Fresh fennel seed

All you foodies out there: wake up and smell…the pollen? That’s right, there’s a new spice in town and it’s making news in places like Forbes and Bon Appetit magazine. Even though most of us attribute pollen to the thing that makes us miserable in the spring or an elementary school science lesson on what makes the flowers grow, having pollen in the pantry is becoming a trendy new thing. It’s a powerful spice that goes well with fish, meats, and or salads, adding an earthy note to those dishes. If you enjoy cooking with fennel already –either the bulb or fennel seed–experimenting with fennel pollen might be a fun new way to branch out and try a new culinary horizon!
What Is Fennel?
Fennel is classified under the perennial herbs and is a member of the Umbelliferae family. It’s a potently aromatic herb and has many uses in both medicine and cooking. The pollen itself is extracted from the umbrels of the flower and is the most potent form that fennel takes, in terms of the most amount of flavor. However, people have been using fennel in all its varieties since the beginning of time. Fennel tea (made from the bruised seeds) has been brewed for ages to help reduce flatulence and bloating that comes from digestive disorders. Additionally, the fennel bulb itself has large quantities of Vitamin C, which aids the immune system, and also lots of fiber, which can lower cholesterol levels in the body. So not only does fennel add a wonderful and rich flavor to dishes, it’s also incredibly good for you!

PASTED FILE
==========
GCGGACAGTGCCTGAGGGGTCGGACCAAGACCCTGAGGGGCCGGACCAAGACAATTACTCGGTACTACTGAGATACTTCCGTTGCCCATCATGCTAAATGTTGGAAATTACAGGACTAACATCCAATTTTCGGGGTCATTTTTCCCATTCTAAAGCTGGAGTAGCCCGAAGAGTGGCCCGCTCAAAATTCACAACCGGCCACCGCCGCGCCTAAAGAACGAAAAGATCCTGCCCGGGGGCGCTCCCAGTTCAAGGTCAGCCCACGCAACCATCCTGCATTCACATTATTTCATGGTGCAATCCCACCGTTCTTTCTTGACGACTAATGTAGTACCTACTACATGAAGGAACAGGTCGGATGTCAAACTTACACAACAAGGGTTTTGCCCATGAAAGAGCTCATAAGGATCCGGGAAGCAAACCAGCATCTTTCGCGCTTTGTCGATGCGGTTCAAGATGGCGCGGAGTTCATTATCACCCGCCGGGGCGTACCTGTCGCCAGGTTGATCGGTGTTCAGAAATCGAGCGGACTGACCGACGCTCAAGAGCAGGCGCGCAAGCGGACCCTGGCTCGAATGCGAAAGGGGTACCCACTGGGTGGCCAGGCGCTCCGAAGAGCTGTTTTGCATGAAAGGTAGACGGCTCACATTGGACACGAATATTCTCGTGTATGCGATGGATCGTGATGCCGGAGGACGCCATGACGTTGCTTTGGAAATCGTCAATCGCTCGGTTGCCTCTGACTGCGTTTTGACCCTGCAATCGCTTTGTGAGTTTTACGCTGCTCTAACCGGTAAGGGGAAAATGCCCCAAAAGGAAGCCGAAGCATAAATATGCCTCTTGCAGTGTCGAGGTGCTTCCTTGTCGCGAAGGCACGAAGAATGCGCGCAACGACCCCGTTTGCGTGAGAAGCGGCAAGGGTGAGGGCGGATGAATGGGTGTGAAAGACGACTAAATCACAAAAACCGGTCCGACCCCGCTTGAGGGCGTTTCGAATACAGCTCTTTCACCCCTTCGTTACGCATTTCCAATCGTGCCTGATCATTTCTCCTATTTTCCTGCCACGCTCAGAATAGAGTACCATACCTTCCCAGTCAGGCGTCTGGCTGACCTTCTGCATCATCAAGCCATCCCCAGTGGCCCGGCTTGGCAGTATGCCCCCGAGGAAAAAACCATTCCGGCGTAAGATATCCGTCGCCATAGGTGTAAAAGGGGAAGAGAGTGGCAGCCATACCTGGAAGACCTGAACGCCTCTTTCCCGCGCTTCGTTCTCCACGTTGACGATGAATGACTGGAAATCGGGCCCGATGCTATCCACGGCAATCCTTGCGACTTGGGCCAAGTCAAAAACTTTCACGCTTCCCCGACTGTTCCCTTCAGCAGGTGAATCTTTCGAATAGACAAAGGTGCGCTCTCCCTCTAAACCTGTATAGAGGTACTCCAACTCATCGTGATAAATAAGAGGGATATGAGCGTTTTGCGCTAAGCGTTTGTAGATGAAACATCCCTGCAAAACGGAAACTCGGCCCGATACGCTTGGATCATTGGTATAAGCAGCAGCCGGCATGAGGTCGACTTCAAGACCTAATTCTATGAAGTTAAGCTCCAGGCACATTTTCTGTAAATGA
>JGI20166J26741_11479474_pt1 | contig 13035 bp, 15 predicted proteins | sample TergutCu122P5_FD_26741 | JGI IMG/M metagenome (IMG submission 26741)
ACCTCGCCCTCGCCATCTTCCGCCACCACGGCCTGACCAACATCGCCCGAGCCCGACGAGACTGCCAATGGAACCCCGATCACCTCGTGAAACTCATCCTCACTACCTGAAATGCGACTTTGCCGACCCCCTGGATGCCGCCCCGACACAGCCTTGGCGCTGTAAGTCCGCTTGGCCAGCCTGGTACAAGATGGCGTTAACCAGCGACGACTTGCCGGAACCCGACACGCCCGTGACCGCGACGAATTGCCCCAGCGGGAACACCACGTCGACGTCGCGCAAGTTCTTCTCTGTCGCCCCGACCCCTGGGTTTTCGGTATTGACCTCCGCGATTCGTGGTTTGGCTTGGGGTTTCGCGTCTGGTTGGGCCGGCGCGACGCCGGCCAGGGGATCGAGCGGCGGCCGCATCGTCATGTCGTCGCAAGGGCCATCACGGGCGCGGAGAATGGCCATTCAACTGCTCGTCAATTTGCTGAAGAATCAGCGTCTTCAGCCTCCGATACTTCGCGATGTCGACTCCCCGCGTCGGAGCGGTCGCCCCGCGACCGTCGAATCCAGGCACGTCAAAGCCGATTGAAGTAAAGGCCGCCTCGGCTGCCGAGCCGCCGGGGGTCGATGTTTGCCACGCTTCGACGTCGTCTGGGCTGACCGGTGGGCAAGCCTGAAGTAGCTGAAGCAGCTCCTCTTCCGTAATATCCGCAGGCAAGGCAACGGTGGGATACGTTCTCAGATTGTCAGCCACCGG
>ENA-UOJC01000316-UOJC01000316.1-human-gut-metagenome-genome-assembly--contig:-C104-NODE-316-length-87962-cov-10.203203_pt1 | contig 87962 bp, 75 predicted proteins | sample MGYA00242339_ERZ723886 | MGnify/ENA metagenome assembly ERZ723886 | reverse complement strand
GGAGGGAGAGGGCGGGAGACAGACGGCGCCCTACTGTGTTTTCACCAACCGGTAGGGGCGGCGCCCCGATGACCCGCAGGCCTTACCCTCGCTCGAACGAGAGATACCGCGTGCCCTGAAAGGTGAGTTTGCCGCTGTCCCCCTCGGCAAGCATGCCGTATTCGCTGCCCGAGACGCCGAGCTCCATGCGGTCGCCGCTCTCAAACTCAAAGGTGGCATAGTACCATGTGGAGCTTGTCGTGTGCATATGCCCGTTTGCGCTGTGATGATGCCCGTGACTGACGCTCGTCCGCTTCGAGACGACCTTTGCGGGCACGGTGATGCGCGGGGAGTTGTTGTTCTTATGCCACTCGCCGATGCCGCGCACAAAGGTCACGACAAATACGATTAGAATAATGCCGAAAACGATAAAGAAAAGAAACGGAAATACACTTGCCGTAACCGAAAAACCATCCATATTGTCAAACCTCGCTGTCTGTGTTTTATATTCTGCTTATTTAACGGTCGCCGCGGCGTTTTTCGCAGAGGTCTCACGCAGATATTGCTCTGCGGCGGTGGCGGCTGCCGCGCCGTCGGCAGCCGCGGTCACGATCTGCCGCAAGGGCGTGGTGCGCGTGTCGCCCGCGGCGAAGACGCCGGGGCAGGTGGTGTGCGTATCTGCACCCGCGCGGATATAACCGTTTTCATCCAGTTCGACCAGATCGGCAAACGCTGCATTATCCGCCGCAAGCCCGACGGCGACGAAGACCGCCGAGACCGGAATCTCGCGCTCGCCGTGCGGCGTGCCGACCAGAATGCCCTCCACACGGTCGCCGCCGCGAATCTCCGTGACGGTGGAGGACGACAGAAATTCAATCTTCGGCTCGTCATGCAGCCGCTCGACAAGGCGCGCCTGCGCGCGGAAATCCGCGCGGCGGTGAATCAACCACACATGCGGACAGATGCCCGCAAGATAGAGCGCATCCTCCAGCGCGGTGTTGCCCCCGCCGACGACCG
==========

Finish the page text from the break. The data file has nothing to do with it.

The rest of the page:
When Did Having Fennel Pollen In the Pantry Become Popular?
Surprisingly, fennel pollen has been growing in popularity since 1999 in America. (The Italians have had the jump on the fennel pollen game for awhile; Tuscany in particular. They use it in bread or pesto as a flavoring substance and in salads, meats, and fish.) What may not come as a surprise is that Americans discovered fennel pollen on a trip to Italy — a food writer named Peggy Knickerbocker raved about it upon a returning from Italy.
Your New Secret Ingredient
People who haven’t cooked with fennel before may find themselves hesitant to branch out into a new spice, especially one that’s strong in aroma. If you sniff the fennel by itself, it gives off a strong licorice smell — something not terribly appealing to most people. But don’t be scared! The best part of using fennel pollen is that the flavor doesn’t take over; instead, it works with and enhances the flavors of the ingredients around it. It works with any medium — fish, meat, poultry, vegetable — and drops into a more background role of simply bringing out the other flavors in the dish.
Where Do I Get Some?
If you’re looking to put some fennel pollen in the pantry at home, looking online is a great place to go if you live in a more remote area. If you live in a more populated area, like NYC, spice stores or specialty vendors may also have it for sale.
Try a new ingredient today and wow your family, dinner guests, and friends with your new secret culinary weapon!

Leave a reply